Rejection is a part of life, and part of being a writer. It’s hard, it’s frustrating, and we’re here to help.
In the world of publishing, some publishers will accept unsolicited manuscripts from you – the author – directly, while others will require an agent. Agents will send your manuscript to an editor, who works at the publishing house, via email and the agent waits to hear back.
The answers will come in and your emotions will flare, but the responses you’ll receive have nothing to do with you; rather, they have everything to do with your book, the state of the market, and the publishing house you send it to.
Rejections: The Good, the Bad, the Ugly
With so many manuscripts being sent to publishers, an editor may not have the time to read your entire manuscript. They may get five pages in and decide it’s a no. Others may read a bit further and provide some feedback during their busy days.
You can expect these types of rejections:
- The answer can be a straight forward no, which hurts, but isn’t too bad. These will come first and be more generic.
- There are rejections that may have a feedback letter attached explaining how to make the manuscript stronger. These feedback notes may be helpful, or completely shift the vision of your manuscript. As the author, you have to make the best decisions for you and your work. (Think: F. Scott Fitzgerald was told by an editor: “You’d have a decent book if you’d get rid of that Gatsby character.”)
- A rejection filled with unhelpful criticisms does happen, and often they do not look to improve your craft. (Think: An editor writing, “This story doesn’t have an audience.”) So, ask yourself, “Does this feedback improve my writing?” And if it doesn’t, ignore it and keep submitting.
Over 99% of all manuscripts are rejected without a word.
If someone has decided to write at all, it says that you have a noteworthy manuscript. Sometimes if you accept what they are saying to you, and follow through on it by making the changes roughly in the directions they are pointing, your manuscript has a better chance of being accepted.
How you deal with this is partly a matter of creating a relationship with your correspondent. If they have written to you with some suggestions you should write back thanking and acknowledging their input. So when you have made the changes you have decided upon, you have someone to write back to who will be expecting to hear from you.
Publishers are looking for both talent and commercial viability. At Exisle we have often spotted great talent within our submissions, but the manuscript may not have had a market. Just recently a 250,000 word biography became a top-selling book about adventuring in one specific part of the world. The content for this was hidden within the biography and the author responded to the suggestion.
Don’t Take it Personally.
Authors may receive hundreds of rejections; it does not mean they are bad writers. There are a variety of reasons the manuscript could be rejected.
The manuscript could be almost there, but not quite right. That’s what Exisle Academy focuses on: how to pitch your manuscript and ensure it is at it’s best when you send it out.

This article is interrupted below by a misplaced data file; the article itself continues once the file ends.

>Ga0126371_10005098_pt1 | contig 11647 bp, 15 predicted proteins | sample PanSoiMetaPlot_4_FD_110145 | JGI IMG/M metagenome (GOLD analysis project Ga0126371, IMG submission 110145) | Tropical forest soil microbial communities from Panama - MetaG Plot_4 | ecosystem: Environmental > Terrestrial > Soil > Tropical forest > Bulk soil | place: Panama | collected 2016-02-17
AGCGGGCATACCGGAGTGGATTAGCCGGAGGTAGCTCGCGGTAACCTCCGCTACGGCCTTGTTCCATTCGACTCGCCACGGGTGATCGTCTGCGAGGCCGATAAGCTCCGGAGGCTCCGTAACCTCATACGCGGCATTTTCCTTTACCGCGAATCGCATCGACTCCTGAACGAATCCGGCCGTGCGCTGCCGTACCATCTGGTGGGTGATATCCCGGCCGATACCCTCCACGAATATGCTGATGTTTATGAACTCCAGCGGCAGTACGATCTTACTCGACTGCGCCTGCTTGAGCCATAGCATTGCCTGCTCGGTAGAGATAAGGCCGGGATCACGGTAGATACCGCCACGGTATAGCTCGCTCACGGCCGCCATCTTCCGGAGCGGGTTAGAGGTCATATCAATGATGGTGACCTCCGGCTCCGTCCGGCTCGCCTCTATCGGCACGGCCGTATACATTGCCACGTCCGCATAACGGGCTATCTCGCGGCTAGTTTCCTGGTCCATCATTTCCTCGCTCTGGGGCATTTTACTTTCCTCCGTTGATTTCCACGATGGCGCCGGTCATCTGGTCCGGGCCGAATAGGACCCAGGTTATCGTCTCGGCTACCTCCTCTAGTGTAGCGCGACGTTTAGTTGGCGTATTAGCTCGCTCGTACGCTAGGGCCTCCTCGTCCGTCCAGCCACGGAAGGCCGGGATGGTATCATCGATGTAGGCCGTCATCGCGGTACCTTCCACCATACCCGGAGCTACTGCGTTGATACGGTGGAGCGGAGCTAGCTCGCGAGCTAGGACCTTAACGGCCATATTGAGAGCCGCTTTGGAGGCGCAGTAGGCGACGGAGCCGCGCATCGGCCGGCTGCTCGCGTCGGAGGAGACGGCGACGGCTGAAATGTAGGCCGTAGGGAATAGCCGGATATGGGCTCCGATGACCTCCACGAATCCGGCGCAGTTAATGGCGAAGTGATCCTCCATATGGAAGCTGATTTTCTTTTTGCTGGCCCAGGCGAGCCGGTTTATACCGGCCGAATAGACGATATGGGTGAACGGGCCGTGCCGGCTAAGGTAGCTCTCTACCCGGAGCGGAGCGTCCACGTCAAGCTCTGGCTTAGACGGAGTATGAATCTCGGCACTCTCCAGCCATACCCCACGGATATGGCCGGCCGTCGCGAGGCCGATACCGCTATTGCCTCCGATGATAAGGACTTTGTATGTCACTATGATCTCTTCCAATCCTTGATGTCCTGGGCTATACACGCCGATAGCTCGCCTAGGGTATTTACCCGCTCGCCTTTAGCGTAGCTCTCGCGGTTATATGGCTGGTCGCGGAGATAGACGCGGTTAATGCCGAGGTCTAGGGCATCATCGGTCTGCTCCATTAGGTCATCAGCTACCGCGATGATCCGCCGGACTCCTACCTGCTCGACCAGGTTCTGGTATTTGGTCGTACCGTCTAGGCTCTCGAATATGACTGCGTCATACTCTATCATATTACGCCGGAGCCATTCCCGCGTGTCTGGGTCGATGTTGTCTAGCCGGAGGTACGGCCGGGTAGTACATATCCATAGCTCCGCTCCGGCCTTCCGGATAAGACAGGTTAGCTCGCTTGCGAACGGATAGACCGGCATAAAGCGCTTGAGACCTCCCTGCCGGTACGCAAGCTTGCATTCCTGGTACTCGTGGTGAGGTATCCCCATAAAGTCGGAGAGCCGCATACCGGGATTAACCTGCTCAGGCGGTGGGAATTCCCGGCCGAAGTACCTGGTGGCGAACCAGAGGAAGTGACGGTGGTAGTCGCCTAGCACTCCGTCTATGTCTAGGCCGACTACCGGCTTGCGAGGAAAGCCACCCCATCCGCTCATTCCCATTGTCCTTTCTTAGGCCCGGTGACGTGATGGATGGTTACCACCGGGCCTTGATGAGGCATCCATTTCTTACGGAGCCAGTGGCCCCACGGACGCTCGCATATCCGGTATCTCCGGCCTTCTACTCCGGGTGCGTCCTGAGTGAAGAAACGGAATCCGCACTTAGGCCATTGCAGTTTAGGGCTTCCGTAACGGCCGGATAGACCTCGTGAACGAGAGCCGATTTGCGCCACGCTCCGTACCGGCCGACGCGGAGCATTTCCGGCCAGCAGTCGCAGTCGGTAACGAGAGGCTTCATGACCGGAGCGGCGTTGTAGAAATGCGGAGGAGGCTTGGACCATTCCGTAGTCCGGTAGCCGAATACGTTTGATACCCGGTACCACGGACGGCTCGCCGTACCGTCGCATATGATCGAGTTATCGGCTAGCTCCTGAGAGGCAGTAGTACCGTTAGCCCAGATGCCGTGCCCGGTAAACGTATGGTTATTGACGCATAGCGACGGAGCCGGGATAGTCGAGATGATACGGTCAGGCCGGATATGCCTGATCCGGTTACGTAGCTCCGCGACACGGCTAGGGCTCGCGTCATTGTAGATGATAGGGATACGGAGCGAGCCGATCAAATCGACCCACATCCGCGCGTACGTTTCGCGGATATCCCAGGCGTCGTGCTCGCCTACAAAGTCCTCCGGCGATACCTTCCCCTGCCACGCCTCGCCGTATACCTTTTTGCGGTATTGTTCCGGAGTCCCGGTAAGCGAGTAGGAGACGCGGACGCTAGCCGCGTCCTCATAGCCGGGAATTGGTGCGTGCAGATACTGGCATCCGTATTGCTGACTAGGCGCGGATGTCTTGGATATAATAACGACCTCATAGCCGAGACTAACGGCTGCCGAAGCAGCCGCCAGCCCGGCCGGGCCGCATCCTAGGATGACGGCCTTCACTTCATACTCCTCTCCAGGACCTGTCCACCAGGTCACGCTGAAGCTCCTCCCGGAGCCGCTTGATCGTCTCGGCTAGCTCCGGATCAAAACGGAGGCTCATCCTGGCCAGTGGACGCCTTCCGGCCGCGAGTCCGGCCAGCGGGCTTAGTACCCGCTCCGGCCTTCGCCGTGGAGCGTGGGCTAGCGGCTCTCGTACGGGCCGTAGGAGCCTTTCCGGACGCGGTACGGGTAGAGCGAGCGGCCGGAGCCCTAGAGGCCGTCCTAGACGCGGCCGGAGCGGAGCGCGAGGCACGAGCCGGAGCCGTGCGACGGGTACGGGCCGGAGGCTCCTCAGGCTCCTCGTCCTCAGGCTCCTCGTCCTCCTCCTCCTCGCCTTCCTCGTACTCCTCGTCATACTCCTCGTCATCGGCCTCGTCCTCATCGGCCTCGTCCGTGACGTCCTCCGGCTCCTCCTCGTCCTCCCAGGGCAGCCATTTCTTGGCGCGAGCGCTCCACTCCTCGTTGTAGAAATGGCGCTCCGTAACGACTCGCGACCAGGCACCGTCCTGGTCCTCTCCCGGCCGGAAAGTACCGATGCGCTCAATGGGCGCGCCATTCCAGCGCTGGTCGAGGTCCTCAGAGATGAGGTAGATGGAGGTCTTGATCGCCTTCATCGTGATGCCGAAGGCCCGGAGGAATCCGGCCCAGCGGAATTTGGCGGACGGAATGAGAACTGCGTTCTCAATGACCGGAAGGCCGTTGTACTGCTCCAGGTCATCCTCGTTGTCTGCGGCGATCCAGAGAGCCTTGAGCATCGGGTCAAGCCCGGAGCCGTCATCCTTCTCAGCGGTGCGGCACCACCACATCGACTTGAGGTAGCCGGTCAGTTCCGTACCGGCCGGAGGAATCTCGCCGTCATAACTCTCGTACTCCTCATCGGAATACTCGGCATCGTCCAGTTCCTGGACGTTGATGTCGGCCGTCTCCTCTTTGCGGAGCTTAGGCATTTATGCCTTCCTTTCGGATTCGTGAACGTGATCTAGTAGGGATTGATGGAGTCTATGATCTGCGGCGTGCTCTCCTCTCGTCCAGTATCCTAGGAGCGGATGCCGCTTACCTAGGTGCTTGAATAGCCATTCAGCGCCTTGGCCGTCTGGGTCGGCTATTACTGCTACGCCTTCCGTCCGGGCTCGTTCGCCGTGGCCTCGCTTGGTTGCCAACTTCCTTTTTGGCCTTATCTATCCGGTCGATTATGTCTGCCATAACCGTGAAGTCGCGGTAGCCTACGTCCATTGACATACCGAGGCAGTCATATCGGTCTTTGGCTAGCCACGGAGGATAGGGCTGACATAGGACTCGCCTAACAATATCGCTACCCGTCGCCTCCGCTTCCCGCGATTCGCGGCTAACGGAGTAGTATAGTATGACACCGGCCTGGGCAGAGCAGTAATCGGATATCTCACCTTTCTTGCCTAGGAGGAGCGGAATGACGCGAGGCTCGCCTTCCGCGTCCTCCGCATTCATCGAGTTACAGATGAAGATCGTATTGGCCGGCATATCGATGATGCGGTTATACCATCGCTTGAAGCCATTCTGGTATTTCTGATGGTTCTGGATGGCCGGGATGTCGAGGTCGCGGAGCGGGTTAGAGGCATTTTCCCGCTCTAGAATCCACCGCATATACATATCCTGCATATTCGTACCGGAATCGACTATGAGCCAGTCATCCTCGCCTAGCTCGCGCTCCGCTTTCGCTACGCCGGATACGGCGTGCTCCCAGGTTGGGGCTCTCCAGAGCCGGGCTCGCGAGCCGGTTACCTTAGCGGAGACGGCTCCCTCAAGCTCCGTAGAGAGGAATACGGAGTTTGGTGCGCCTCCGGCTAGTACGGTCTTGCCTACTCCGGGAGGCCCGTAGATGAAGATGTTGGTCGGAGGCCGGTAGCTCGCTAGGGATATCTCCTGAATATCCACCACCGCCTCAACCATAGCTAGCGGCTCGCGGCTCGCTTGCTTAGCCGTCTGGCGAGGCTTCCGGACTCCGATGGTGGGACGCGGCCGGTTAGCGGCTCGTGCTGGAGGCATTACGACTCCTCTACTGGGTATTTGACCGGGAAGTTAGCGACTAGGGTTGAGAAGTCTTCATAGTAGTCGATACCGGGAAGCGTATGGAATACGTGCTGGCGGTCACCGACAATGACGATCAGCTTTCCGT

It comes down to numbers. Publishers are thinking of how profitable your book is and if there is an audience for it.
How to Minimize Your Chances of Rejection
Do your research on which publishers are ideal for your book. Keep a list of them, including the big publishers and the independent ones.
Consider what books the publisher sells currently and if your book would fit in with the books they have most recently published.
Be practical; if your book is a children’s book, don’t send it to a publisher that specializes in memoir for adults.
Keep in mind, rejection will happen. It’s frankly out of your control how editors will view your manuscript, but at least you can be prepared for all responses, even no responses.
The Publisher Isn’t Getting Back to You
Don’t panic nor think your manuscript is awaiting rejection. This can be a good sign that the publisher is taking their time with your manuscript and deciding if it is right for them.
If the publisher hasn’t gotten back to you in six weeks, send a professional email asking about the status of your manuscript.
Say you meet an editor at a conference or other writing event who invited you to submit your manuscript to them and when you do, you receive a long silence. After 10-12 weeks, write a polite, follow-up email as to why you are following up, attach your manuscript again so they don’t have to dig around their inbox for it, and thank them for their time and consideration. If in another month you don’t hear back, it’s time to move on.
For editors and publishers who accept unsolicited manuscripts, wait 12-16 weeks for a reply. If you don’t get one, assume the answer is no and move on to the next.
Keep Writing, Keep Trying!
The author of your favorite book has experienced their fair share of rejections. This doesn’t mean it wasn’t a good book. As you go through this process, you’ll have thicker skin when it comes to rejections and know you aren’t alone.
When you do get that yes, all those rejections will fade from your memory. To make that happen, keep submitting your manuscript and entrusting that your writing will find a home with a publisher.